Further round to the North again, and there is a view over the centre of Porirua City with its harbour to the right. Whitireia Park is above it, complete with the radio transmission tower, and beyond that the deceptively calm waters of the Tasman Sea.
I’ll conclude my efforts of the day with another “sparrows on the flax” shot taken at home as I experiment with other placements and viewpoints near the bird feeder.
I had forgotten the Serendipity Singers, and I used to like them a lot, back in 1964. Anyway, in sharp contrast to the previous sunny day, the rain came down in almost unbelievable quantities yesterday. At one stage there was accompanying high wind so the water was flying past the window at a 45 degree angle. Happily it eased off, but didn’t stop, so as the day was running out of light, I set out for some rain shots. The first one was in the bird bath right by the front door.
At Sladden Park, Te Omanga hospice has a garden of memories. Of course it was deserted when I was there, but someone had left some roses on the memorial and they had been thoroughly beaten up in the downpour.
At the Seaview Marina, I was looking for water effects, but was attracted to the various colours of the sail protection material. At least for this shot I didn’t need to get out, shooting instead through the open window of the car. There’s that 45 degree rain again, though in far less volume than earlier.
Back home, Mary had relocated her bird feeder and it is now ideally placed for shooting from a downstairs bedroom window as the birds perch on the flax waiting their chance to catch or create a vacant spot at the feeder. The Sparrows were there in great numbers, despite the still persistent rain.
Well, I didn’t drown, and the rain has stopped.
*”Oh no don’t let the rain come down” by the Serendipity Singers, 1964
I’ll regard the wedding images as private, and move on. It was at Otaki Beach, and uncertain of the locations, I chose to arrive early. The locations were very easy to find, so with time to spare, I went to the mouth of the Otaki River and ate my lunch by the water. The weather was ridiculously fine, bordering on “stinking hot” at 28°C. I think Wellington might have made it to 21°C. While I was eating, I watched families fishing, swimming and playing in the river. I am not sure that those activities are compatible, but nobody seemed worried by anyone else. Across the water, Kapiti Island looked enticing.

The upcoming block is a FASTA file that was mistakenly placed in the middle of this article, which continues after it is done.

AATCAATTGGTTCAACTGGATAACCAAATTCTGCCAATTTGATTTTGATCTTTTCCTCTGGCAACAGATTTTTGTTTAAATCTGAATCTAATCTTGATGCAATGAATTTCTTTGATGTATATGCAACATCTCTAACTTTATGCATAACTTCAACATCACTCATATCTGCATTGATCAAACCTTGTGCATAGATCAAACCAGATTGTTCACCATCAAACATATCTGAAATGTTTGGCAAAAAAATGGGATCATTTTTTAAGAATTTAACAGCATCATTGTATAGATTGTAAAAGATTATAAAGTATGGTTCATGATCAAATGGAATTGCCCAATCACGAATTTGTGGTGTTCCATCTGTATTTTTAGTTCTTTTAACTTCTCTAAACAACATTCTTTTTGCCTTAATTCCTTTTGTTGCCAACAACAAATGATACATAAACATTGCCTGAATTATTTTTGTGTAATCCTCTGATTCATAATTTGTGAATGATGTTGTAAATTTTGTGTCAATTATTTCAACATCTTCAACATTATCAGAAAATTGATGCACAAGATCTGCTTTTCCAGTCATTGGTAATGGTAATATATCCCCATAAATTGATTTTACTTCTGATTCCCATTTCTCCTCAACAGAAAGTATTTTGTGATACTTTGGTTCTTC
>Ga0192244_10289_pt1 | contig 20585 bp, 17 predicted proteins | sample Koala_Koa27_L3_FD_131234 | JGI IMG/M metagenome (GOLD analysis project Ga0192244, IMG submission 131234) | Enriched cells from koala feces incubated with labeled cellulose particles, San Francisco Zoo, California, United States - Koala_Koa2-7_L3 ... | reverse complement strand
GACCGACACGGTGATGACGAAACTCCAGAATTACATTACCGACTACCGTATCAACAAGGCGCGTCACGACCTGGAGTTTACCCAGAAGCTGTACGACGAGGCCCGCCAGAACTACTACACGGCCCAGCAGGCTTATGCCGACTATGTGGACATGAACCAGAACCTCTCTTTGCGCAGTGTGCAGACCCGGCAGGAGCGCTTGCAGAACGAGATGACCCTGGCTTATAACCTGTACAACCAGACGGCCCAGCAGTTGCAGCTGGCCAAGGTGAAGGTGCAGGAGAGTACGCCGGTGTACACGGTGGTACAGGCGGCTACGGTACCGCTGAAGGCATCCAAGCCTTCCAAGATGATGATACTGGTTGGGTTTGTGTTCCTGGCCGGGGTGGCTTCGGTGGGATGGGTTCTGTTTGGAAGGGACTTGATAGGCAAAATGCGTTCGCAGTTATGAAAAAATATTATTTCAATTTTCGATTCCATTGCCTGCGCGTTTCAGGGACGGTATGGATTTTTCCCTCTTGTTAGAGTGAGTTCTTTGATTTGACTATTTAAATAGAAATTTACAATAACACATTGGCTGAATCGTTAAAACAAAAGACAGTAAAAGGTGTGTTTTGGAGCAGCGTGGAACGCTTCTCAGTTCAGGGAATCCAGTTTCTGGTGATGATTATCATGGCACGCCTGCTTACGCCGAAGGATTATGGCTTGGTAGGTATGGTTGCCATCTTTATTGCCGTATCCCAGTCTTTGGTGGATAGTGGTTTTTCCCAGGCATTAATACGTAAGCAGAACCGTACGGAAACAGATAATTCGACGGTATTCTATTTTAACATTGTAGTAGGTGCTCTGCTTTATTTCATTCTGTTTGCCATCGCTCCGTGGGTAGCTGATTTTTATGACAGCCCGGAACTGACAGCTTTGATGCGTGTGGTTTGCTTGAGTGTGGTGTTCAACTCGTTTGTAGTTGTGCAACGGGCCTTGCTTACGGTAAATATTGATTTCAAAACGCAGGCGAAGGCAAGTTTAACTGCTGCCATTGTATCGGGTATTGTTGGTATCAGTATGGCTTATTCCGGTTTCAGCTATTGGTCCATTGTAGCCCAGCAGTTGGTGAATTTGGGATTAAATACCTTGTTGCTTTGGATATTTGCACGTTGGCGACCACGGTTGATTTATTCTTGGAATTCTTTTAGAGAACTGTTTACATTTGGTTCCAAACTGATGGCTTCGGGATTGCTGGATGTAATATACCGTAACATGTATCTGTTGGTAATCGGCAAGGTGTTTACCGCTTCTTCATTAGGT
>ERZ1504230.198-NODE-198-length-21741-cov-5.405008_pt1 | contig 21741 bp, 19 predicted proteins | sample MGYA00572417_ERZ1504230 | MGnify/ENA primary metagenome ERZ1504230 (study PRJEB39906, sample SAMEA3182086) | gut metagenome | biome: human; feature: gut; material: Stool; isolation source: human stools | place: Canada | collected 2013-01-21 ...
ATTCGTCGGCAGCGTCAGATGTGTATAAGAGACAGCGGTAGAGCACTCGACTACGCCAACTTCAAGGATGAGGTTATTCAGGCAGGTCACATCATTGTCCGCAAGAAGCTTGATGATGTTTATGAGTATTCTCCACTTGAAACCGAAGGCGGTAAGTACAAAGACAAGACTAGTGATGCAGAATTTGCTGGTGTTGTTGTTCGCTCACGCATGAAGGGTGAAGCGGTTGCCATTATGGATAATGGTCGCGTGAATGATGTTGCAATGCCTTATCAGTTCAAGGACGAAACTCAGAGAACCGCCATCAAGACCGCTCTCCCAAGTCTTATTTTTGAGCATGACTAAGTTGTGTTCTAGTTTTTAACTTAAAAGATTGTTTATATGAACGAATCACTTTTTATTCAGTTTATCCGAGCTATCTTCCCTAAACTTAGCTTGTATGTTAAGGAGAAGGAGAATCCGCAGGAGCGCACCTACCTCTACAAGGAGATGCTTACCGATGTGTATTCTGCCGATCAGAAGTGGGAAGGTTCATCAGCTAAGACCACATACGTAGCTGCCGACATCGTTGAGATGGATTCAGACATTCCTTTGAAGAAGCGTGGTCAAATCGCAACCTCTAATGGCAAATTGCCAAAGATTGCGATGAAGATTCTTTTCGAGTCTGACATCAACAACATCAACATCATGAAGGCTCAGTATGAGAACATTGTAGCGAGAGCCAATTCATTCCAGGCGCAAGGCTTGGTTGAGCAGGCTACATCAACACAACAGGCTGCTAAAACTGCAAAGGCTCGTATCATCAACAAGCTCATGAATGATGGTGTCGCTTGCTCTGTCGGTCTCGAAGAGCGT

A little back from the river is a lagoon of sorts which seems a haven for water fowl. I shall return there and set up my hide and spend a day there at some future time. The numbers of birds was astonishing, and there were many varieties.
Since it was getting near time to set up for the wedding, I walked back along the dusty road to my car and heard an angry hornet behind me. Actually it was just a helmet-less youth racing down to the beach on his motorcycle. He was followed soon after by another youngster on a motor scooter … sealed roads are fine, but the inherent instability of most scooters makes them unsuited for rough rural roads, and this guy was bouncing from ridge to ridge and occasionally bottoming out in the troughs. Again, no helmet.
Waiting for a friend to arrive for lunch is an opportunity.
I spotted this cluster of common rock pigeons (Columba livia) foraging in the base of a street planter box outside our chosen restaurant. These birds are regarded by many as “rats with wings” and are found throughout New Zealand except Fiordland For the most part they seem to live in symbiotic relationship with humans, though I am not sure what we get out of it.
After lunch, I drove past Evans Bay in case the terns were still about. There were just a few left, and where the rest of the flock had got to is a mystery. Two photographic friends were looking for them around Shelly Bay and environs at the same time, with limited success. A few were out on the water and though they were some distance off, the sparking and splashing suggested they were among a school of fish.
Though I am less of an aeronut now than I once was, I am still easily distracted by aircraft of a certain vintage, so I had to seize the opportunity when the Convair CV580 belonging to Chathams Air whistled up from Rongotai, presumably on its way to the Chatham Islands. The basic airframe of all these ancient Convairs derives from the CV240 designed in 1947 as a potential DC-3 replacement. They were clearly engineered for longevity, and this handsome specimen belongs to my “golden age of aviation” 1945 through 1965.